When good actors choose bad roles
Updated On: Jul 07 2014 09:40:37 AM CDT
Just about everyone has a favorite actor or actress, someone we'll watch in just about any film, no matter the genre. We like their style, their delivery and the indefinable qualities they bring to any role.
But sometimes our patience is tested. Sometimes, friends, our idols take roles for which they are so incredibly unsuited in films so wretchedly bad that we feel almost like we should stage an intervention.
Hopefully such roles are one-time aberrations, a single gross error in judgment that is soon shaken off and followed by a return to thespian glory. Many's the time an actor has followed a wretched role with an Oscar-worthy turn.
Then, of course ... we have Nicolas Cage. But the less said about him the better.
In the spirit of fairness, we have to start this set of five actors in unfortunate roles with one of our personal favorites who should have known her limitations ...
No. 5: Helena Bonham Carter - "Sweeney Todd"
"Sweeney Todd" is one of the great works of musical theater, combining a ripping yarn, a bloodthirsty protagonist and a healthy dose of political satire along with an outstanding score.
However, when Tim Burton took a swing at "Sweeney," he cast his darling Helena Bonham Carter as the meat pie-slinging Mrs. Lovett. She brings a daffy sort of menace to the role ... but also a tin ear on a par with the worst karaoke you've ever heard. She mangles notes, brutalizes scales and tries to do with volume what talent can't handle.
Carter, who imbues "Harry Potter's" Bellatrix Lestrange with a maniacal hatred that's musical in its intensity and perfection, quite honestly can't sing her way out of a paper bag.
Were her own Red Queen to stumble upon her warbling, Carter might find herself soon parted from her head.
Our next (dis)honoree just did his film for the title ...
No. 4: Ben Affleck - "Paycheck"
Ever since "Do Androids Dream of Electric Sheep?" was adapted into every sci-fi geek's favorite "Blade Runner," which at last count is available in at least 47 different versions, the works of Philip K. Dick have been rich fodder for moviemakers.
And no wonder: Dick specializes in the sort of dystopian, angst-ridden, depressing future visions that keep psychiatrists pushing out happy pills.
Ben Affleck took his turn at Dick with "Paycheck," an execrable piece of sci-fi fluff that also managed to suck in Aaron Eckhart, Uma Thurman and Paul Giamatti, all of whom should have known better.
Affleck plays a computer genius whose mind gets wiped clean occasionally to keep him from selling secrets he's learned -- and apparently to prevent any meaningful character development as well.
Our next character could have been a little LESS developed ...
No. 3: Halle Berry - "Catwoman"
Halle Berry is a great actress. Really. Even in superhero schlock like the "X-Men" films, where she gets to play weather witch Storm, she brings an undeniable grace and talent to her roles.
Then we come to "Catwoman." The only reason we can come up with for this movie to exist is to give to the male populace the everlasting vision of Halle in the catsuit she wears as the superhero.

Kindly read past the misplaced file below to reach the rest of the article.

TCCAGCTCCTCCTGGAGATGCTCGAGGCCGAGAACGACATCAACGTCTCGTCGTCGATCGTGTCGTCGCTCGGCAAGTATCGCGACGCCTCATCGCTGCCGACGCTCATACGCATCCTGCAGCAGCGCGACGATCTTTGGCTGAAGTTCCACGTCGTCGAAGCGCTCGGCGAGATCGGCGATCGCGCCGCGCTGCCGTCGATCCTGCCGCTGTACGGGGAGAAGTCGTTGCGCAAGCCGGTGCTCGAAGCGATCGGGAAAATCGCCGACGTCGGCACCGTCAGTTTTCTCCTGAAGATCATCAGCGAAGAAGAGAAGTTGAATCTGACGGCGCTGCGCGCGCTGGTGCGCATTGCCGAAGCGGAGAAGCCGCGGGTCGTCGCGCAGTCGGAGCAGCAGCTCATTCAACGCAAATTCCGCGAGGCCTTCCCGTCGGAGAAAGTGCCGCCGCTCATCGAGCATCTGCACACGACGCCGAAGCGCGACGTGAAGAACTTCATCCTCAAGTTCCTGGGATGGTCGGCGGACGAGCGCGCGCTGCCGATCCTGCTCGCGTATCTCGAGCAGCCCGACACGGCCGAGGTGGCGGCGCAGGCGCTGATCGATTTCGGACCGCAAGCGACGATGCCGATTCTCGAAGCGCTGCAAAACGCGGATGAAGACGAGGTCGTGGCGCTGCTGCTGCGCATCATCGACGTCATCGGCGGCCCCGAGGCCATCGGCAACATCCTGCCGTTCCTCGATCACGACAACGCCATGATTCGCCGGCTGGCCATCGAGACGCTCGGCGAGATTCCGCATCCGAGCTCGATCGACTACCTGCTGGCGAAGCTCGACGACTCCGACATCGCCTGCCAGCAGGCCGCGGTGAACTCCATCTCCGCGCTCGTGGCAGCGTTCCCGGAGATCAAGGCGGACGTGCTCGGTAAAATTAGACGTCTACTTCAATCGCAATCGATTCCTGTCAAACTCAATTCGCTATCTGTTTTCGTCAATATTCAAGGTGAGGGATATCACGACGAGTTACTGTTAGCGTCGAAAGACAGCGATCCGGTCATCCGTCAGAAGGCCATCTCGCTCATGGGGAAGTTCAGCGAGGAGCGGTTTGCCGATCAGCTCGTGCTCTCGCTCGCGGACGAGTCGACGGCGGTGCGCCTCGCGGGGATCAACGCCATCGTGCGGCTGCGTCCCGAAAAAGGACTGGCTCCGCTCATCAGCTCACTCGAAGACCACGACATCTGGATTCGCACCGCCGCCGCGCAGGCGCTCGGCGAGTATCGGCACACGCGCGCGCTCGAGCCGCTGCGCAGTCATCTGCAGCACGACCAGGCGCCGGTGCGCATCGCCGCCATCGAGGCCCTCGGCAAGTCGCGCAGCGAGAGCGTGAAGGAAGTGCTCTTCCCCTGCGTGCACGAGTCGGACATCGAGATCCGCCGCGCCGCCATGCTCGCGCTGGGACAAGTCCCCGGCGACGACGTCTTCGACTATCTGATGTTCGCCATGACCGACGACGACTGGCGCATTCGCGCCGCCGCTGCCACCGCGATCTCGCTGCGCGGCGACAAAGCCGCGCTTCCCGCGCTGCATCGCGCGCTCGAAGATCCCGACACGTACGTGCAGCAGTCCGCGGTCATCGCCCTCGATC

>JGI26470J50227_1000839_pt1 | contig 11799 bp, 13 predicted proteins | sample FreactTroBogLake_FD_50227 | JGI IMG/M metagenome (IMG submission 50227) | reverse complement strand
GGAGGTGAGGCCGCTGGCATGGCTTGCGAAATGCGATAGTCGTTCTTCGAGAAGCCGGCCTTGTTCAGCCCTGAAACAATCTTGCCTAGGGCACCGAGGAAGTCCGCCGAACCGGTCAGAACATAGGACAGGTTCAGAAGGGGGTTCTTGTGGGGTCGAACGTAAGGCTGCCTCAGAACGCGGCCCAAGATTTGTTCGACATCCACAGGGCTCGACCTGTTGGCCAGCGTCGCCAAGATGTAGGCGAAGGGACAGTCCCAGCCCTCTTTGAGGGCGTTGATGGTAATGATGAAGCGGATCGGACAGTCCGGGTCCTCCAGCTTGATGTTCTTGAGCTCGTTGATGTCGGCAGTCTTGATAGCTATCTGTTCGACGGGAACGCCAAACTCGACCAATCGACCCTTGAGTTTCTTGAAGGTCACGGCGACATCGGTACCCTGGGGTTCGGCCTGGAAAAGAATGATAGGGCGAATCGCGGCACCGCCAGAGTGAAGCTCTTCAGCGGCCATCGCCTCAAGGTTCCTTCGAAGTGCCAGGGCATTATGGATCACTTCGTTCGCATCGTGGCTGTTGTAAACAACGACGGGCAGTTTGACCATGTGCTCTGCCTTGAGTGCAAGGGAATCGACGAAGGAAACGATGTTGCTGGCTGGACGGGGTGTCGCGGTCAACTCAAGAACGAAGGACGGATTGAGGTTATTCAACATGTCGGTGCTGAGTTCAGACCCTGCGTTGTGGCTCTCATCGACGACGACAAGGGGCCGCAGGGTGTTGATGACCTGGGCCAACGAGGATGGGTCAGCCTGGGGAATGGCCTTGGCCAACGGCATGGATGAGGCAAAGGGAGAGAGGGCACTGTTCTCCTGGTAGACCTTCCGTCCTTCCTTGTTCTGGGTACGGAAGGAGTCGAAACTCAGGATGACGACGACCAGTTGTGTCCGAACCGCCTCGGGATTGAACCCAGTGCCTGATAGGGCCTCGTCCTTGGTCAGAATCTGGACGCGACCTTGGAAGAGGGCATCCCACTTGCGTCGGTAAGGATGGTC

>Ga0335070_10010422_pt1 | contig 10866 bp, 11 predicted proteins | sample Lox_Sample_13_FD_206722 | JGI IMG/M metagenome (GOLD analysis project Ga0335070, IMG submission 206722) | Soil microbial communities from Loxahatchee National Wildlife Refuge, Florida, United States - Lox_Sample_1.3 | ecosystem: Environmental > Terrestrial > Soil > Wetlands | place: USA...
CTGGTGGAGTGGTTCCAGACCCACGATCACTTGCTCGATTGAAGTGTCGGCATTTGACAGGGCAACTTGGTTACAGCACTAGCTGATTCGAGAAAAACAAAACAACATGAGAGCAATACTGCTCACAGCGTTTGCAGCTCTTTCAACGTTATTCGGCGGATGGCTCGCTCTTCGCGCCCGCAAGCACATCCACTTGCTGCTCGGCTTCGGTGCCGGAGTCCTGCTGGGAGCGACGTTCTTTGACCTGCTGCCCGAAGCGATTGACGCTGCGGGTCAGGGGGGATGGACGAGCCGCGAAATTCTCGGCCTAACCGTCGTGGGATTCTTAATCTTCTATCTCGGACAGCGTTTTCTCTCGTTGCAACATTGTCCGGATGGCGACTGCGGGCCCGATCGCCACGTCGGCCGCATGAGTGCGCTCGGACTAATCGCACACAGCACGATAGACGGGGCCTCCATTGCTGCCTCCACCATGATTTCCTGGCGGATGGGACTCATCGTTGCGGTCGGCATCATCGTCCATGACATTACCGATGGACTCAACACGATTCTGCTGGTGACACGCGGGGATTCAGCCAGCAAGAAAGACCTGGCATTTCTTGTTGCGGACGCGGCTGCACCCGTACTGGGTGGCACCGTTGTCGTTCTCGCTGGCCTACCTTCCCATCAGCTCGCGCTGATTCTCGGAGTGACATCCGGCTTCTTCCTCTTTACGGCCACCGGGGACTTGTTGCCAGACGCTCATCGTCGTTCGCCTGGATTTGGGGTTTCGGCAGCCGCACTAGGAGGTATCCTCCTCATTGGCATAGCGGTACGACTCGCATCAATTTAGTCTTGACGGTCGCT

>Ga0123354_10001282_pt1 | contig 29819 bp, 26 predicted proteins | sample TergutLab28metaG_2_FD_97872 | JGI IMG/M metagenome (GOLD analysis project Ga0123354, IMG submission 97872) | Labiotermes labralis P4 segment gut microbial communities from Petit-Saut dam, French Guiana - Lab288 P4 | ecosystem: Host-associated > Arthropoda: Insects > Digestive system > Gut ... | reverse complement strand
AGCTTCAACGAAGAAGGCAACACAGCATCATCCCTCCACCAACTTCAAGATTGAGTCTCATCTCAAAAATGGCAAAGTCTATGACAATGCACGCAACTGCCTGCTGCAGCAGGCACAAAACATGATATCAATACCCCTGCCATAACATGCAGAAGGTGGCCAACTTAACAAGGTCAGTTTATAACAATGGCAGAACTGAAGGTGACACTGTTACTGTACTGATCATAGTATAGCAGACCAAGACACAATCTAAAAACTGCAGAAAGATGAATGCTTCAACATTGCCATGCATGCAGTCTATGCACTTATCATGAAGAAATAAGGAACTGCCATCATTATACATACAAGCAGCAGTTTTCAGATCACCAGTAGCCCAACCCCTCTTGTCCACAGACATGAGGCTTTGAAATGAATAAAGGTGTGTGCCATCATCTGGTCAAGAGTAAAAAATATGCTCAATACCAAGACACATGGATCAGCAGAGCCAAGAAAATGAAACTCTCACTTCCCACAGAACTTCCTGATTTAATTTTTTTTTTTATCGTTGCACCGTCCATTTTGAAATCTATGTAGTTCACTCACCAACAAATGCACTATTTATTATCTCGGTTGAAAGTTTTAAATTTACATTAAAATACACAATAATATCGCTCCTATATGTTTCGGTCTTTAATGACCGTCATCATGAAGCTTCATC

In the movie, Berry's character, Patience, is done in by an evil corporation and then brought back to life by a mystical cat. Patience becomes Catwoman, then wreaks vengeance on evildoers by hacking up gigantic hairballs and spitting them at supersonic speed.
That last part's not true, but trust us when we say it would have made for a more interesting movie.
Next up, a great actor's weakest try ...
No. 2: Jeff Goldblum - "Independence Day"
No one's ever going to accuse Roland Emmerich of being an artistic, sensitive or poetic filmmaker. The man behind "2012" and "The Day After Tomorrow" would clearly rather rip up the planet and kill millions than spend time on such pesky things as character development.
Most actors in his movies find themselves reduced to cookie-cutter characters or, worse, comic-book figures (Woody Harrelson in "2012").
Jeff Goldblum, a smart guy who's done some great work, meets the cookie-cutter fate in "Independence Day," playing the sort of science geek who you know from the moment he appears in the film is going to save the day. His every line is predictable, his every grimace forced and his characteristic wry humor muffled.
At times, he almost seems embarrassed to be in the film, which he should be, just like our final entry ...
No. 1: John Wayne - "The Conqueror"
There may have never been a more identifiable actor in Hollywood history than John Wayne.
In any western or military flick, you could count on The Duke to provide the sort of standup guy whose moral fiber is exceeded only by his ability to put the hurt on bad guys.
He had the kind of talent that Hollywood wanted to use everywhere, and this attitude gave use Wayne as Genghis Khan in 1956's "The Conqueror." With an accent that was Wayne's usual drawl mashed up with what sounds like three or four "How to Sound Asian" dialect coach lessons and a makeup job that borders on self-parody, Wayne struts and fumbles through the production.
In today's more politically correct filmmaking environment, this is the sort of casting that will never happen again ... and that's a good thing.